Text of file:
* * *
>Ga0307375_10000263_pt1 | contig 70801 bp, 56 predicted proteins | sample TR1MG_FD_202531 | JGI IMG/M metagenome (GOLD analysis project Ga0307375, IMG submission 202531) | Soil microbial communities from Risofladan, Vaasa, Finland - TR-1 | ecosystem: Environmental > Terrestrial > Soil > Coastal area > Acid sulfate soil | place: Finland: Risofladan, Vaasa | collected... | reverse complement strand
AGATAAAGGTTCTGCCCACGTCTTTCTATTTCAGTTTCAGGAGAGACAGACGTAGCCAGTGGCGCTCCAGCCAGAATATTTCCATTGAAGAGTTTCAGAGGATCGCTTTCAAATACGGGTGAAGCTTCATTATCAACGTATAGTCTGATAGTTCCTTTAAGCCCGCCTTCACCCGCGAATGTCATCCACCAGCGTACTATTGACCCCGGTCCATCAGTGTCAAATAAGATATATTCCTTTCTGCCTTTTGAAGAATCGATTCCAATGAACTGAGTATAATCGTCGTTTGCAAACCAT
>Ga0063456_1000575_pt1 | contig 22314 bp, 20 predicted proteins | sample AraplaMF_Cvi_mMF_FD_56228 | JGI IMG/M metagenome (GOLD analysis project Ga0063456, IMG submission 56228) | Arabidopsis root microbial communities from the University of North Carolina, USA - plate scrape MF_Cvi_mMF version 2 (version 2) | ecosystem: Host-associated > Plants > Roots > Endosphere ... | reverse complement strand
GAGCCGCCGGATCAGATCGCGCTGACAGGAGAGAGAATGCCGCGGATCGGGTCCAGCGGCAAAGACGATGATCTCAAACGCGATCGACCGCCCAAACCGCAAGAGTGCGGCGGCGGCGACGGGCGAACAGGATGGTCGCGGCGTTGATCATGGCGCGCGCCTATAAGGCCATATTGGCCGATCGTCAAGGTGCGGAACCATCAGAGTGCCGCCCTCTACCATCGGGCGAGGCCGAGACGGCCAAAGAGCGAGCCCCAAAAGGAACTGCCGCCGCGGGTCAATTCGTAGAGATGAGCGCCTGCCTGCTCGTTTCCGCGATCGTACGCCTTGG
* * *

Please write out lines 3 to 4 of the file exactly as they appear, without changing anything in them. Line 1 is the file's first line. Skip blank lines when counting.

>Ga0063456_1000575_pt1 | contig 22314 bp, 20 predicted proteins | sample AraplaMF_Cvi_mMF_FD_56228 | JGI IMG/M metagenome (GOLD analysis project Ga0063456, IMG submission 56228) | Arabidopsis root microbial communities from the University of North Carolina, USA - plate scrape MF_Cvi_mMF version 2 (version 2) | ecosystem: Host-associated > Plants > Roots > Endosphere ... | reverse complement strand
GAGCCGCCGGATCAGATCGCGCTGACAGGAGAGAGAATGCCGCGGATCGGGTCCAGCGGCAAAGACGATGATCTCAAACGCGATCGACCGCCCAAACCGCAAGAGTGCGGCGGCGGCGACGGGCGAACAGGATGGTCGCGGCGTTGATCATGGCGCGCGCCTATAAGGCCATATTGGCCGATCGTCAAGGTGCGGAACCATCAGAGTGCCGCCCTCTACCATCGGGCGAGGCCGAGACGGCCAAAGAGCGAGCCCCAAAAGGAACTGCCGCCGCGGGTCAATTCGTAGAGATGAGCGCCTGCCTGCTCGTTTCCGCGATCGTACGCCTTGG